Spring break 1989. Totally epic. The parents saved up and took the family, including Grandad, to Club Med in exotic Cancun. All you can eat, all you can drink, all you can handle. I remember Dad talking at elevating volumes at the taxi driver on the way to the resort, hoping somehow that the louder he spoke the more likely this non-English speaker would understand him. We Americans can be so adorable.
Given there were six of us, and each room was configured for two, we were faced with six potential roommate pairings (obviously my parents were shacking up). It was decided that my youngest brother, Dave, would room with Grandad. At that moment, little did we know, the fate of Dave’s lovey was also decided.
“Little Pillow” was indeed a pillow at one point. If my memory serves me correctly, it was actually the property of my older brother, Steve, before it was passed onto Dave. Dave and Steve have six years between them, so by the time it reached Dave it had already accumulated some mileage. Still, it was a pillow when bequeathed.
If I’ve ever been close to flesh eating bacteria, it was residing on Little Pillow.
Dave was twelve at the time of our Mexican adventure. According to Dave, still to this day, Little Pillow held magical powers of healing. Whether you needed to fall asleep or had a stomach ache, little pillow delivered…given the proper bodily placement of course. By the time we went to Cancun, however, none of us even wanted to be in the same room as Little Pillow. It was no longer a pillow. It was a Swiss cheese rag, although I doubt any of us would have had the courage to handle it in any capacity. If I’ve ever been close to flesh eating bacteria, it was residing on Little Pillow.
Grandad was a tidy, organized man. He grew up poor, working multiple jobs to support his family and to pay for his education. There was no waste in his life. Always neatly dressed and groomed, his car and home were nothing short of immaculate. So, when he saw Little Pillow sitting on Dave’s bed, it was only natural that he assumed the maid left behind a cleaning rag, which obviously belonged in the trash. I’d like to imagine that he stepped behind the line and shot a three pointer into the garbage basket, but more than likely he simply found a way to get Little Pillow into the garbage without having it touch his skin.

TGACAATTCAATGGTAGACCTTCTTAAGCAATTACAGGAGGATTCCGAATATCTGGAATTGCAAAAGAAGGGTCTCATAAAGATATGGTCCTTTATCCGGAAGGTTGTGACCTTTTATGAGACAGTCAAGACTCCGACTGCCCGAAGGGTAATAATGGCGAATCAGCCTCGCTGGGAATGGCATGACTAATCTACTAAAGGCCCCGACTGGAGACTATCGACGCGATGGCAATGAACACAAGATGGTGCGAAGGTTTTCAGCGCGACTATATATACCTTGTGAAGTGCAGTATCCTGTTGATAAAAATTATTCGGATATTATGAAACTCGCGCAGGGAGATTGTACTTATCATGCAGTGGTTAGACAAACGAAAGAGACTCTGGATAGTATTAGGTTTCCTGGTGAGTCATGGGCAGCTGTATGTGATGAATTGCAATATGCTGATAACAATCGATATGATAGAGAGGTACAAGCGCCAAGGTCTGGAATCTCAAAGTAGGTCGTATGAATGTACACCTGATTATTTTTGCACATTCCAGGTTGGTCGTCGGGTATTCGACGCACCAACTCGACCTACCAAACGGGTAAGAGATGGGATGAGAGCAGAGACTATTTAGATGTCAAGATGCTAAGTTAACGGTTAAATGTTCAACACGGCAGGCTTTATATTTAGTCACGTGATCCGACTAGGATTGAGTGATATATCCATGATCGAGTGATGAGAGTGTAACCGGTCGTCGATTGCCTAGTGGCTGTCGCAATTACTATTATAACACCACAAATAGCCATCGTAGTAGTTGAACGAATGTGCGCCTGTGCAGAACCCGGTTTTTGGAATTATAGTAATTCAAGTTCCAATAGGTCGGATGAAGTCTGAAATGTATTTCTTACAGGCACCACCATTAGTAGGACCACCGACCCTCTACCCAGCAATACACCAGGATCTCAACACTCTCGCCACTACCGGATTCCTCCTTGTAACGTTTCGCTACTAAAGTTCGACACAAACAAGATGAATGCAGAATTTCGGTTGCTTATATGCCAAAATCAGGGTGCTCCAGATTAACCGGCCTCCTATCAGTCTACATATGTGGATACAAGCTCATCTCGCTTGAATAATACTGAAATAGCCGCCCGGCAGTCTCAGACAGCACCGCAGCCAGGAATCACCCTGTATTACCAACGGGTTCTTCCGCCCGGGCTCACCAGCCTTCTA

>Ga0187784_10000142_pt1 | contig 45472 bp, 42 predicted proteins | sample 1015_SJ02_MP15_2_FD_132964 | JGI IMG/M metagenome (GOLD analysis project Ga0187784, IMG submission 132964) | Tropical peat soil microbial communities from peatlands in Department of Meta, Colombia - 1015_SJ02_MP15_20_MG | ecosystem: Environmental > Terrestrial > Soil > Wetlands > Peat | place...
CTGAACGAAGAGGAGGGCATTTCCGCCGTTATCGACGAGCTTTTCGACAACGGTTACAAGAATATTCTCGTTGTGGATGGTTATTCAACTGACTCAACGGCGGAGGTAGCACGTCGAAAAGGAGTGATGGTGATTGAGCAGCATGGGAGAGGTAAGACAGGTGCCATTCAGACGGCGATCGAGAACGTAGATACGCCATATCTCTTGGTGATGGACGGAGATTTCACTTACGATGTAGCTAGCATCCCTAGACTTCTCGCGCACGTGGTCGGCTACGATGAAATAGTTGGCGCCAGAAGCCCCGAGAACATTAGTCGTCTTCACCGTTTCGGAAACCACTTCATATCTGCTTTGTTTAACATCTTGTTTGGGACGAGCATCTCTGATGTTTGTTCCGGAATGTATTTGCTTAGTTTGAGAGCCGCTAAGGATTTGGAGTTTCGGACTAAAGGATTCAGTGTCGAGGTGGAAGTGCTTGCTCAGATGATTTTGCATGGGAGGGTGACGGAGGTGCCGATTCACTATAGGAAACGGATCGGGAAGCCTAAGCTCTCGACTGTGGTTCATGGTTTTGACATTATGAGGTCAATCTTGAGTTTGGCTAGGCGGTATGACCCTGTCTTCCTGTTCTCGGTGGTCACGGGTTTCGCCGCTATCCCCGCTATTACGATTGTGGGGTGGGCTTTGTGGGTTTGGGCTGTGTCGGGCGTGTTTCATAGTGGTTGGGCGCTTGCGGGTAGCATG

Later that evening, when Dave realized Little Pillow was missing, the dots were quickly connected. Forget healing his indigestion from dinner, we were thrust into a family-wide code red where the very existence of Little Pillow was in doubt. Dave was distraught. Not even the site of naked German sunbathers could cheer him up.
No one on the staff could help, no matter how loudly my dad spoke to them.
Mom and Dad did everything they could, unfortunately picking through garbage at a Mexican resort has its limits. No one on the staff could help, no matter how loudly my dad spoke to them. Even if he could have spoken Spanish, “Almohada Pequena” was lost forever. Adios, amigo.
Grandad felt awful, but there was nothing anyone could do. Dave was forced out of his lovey phase in the cruelest of fashions, on vacation nonetheless. Maybe it was meant to be, and twelve was probably the outer limits of lovey attachment. We had certainly spent ample time teasing him about the state of his lovey prior. At some point Little Pillow had to be terminated. It was only a matter of time before the CDC quarantined our house.
If Heaven is indeed for real, I have no doubt that Grandad is waiting there for Dave with Little Pillow. Not the toxic rag version of Little Pillow, but Little Pillow in its lovey prime; fluffy, robust and ready to heal.